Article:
Today we went back to our walking meditation, which had been coming along so beautifully before my ankle injury. At least, that was the intention.

Alas, Ellie was distracted by everything, all of the park walkers, dogs, the two guys practicing martial arts way off in the distance, the bird overhead. It took us about 10 minutes to make our way to the park, which is about 1 minute away from the house. I had to break out the clicker just to reward her for a semblance of attention.

I don't usually click during walking meditation. It's a common misconception among people who are unfamiliar with clicker training that you forever click for simple behaviors. Once the dog or horse understands the behavior, you don't need to always click and reward for that same behavior. It's useful, though, to occasionally do so, just as a little reminder.

But, several minutes into what is usually a rhythmic breathing and walking at a comfortable pace in a familiar pattern, I realized I needed to make a change. Ellie was back at her old lunging, leaping, and one dog-walker asked me, "Is your dog under control?" She was, but.

That mental state of wanting 'my dog to behave so I don't look like a fool' came up loud and messy. My breathing became shallower. I realized that my ankle was throbbing with pain and my stance was out of balance.

This agitated and unbalanced state is one I'm well acquainted with, although usually I'm seeing it in clients. It isn't that I don't fall into agitated and unbalanced states, it's just that it happens less and less the longer and more attentively I practice my yoga.

Now, it was me. Instead of serving my dog by breathing more rhythmically, exhaling longer, and being aware of my feet, legs, hips and connection to the earth, I was contributing to her agitation and lack of attention. When this happens with a client, I'm able to assist the client to stop and breathe and take a few moments to collect. With a client or student, we might spend a little time addressing what they are experiencing, and perhaps make some changes to help the person and the dog to be more comfortable and / or present.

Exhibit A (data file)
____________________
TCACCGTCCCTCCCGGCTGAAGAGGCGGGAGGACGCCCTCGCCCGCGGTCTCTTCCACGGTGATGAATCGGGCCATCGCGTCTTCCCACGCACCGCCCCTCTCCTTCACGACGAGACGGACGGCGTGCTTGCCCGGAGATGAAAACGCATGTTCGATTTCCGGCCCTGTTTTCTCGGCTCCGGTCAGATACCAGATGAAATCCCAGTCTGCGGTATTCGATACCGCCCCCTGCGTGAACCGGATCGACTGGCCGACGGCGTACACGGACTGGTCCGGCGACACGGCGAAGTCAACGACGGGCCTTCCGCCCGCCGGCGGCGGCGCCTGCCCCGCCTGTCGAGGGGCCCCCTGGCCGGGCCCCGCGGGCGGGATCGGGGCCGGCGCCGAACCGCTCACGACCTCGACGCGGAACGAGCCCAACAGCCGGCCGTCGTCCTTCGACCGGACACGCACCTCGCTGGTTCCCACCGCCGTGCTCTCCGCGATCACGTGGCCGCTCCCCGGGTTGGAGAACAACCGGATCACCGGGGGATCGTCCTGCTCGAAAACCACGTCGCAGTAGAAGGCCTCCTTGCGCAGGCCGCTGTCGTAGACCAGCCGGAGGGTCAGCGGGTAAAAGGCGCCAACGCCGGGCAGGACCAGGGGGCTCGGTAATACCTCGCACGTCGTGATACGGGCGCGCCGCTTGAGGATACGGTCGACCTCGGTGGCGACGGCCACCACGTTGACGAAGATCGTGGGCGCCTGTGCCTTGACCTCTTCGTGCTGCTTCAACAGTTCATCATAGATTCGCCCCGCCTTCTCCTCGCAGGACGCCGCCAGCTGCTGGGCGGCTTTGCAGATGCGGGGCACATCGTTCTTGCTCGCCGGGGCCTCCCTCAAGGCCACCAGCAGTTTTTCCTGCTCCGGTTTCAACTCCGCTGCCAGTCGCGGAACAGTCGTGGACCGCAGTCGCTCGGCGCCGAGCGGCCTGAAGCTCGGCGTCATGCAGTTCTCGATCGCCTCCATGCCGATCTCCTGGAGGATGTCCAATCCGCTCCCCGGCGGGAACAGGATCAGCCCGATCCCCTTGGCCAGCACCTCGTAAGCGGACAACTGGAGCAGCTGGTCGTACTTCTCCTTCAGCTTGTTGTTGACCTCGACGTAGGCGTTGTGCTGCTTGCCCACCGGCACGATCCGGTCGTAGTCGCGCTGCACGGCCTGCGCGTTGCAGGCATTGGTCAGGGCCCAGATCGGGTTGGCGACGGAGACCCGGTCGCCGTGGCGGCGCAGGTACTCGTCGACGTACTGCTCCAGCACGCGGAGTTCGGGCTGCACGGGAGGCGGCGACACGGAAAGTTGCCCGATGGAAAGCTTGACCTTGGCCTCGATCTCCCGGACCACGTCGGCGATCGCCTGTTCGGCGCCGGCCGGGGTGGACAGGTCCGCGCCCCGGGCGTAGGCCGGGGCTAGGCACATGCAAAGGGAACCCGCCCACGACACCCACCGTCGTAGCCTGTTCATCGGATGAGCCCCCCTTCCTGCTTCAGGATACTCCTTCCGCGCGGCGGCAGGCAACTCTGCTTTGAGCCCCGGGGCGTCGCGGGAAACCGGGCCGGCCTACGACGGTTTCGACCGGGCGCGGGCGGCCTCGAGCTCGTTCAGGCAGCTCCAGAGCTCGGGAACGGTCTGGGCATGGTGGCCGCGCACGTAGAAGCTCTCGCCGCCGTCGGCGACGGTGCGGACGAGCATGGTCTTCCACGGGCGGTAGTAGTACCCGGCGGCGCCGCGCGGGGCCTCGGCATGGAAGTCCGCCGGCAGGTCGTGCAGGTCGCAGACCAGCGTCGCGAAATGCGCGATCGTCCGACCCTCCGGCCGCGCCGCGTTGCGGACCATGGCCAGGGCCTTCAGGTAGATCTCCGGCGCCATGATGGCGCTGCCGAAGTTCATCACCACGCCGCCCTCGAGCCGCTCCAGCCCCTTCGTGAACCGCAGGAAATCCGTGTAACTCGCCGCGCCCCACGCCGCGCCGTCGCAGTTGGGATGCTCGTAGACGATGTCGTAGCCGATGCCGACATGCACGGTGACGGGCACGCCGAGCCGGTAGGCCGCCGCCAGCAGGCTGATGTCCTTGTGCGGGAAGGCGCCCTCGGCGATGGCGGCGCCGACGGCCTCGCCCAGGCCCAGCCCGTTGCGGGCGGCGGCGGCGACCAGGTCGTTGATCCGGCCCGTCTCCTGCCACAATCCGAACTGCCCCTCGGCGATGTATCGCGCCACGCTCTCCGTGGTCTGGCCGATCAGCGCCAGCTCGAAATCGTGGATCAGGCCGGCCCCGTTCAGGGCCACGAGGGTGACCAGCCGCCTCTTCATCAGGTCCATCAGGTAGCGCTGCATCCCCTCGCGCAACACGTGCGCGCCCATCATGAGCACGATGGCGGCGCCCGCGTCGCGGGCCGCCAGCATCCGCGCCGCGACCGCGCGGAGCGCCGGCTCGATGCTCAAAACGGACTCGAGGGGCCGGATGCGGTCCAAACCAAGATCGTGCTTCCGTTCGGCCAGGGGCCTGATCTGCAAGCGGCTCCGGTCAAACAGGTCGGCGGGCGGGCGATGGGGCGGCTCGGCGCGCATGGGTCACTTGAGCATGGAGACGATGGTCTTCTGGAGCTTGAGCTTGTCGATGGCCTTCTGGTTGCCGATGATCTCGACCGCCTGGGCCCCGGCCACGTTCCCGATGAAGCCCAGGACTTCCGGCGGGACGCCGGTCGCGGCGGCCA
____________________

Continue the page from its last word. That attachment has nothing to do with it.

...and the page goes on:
So, I had this little observation conversation with myself. I just stopped, took 5 long exhales. When Ellie looked at me, I clicked and rewarded her. When she came to my side, I clicked and rewarded her. With her at my side, I evaluated the state of my ankle and thus my posture. I made a conscious choice to switch to the the Gentle Leader, which has the effect of reducing her pulling behavior.

We went back to our walking meditation, but this time I clicked and rewarded her for staying close. We walked in our pattern for about 5 minutes, then I let her do her sniff-walk as her big reward.

We walked home, and it only took us 1 minute.

Wednesday, April 14, 2010

Dog Yoga according to Ellie

When I first started trying to practice yoga, Ellie would get so excited with me being on the floor, that I put her outside to play in the yard. The other day, she lay down with me as I did a relaxation with legs up the wall.

Today, I decided I would just do my practice, and see where she was. As I started to do standing poses, she jumped up on me, so I removed her from the room. I decided to open the room when I began pranayama, breathing regulation practice, just as an experiment.

I can only imagine how cute she must have looked, as she rested her paw in my open palm, then rested her head on her own paw. I kept my eyes closed and kept breathing, and she stayed right with me, for about 10 minutes. She withdrew for awhile and I settled into a meditation.

Then, I felt her gently place one of her tattered rope chewies across my arm and quietly leave the room.

Dog does yoga - what do you think? I'd like to read your comments.

Monday, April 12, 2010

Ellie finds relaxation through yoga

Ellie isn't known to be the most relaxed dog. She is happiest, it seems, in the midst of movement. Always, before today, when I went to do my yoga practice, I would need to have her go outside, or hang out in her kennel, or behind a cross pen. She would mouth at me, get excited when I got on the floor, and run for her toys.

Today was different. Taking my own advice, I decided to take a break from doing taxes and lay down with my legs up the wall. She followed me into the yoga space (some cleared out floor in my 8 x 10 office/bead studio/yoga studio) and when my legs went up the wall, she lay calmly down at my head and gave me a few licks on the palm of my hand. She stayed with me for about 5 minutes, then quietly left. I found her laying belly up in her kennel in a perfect doggie svasana.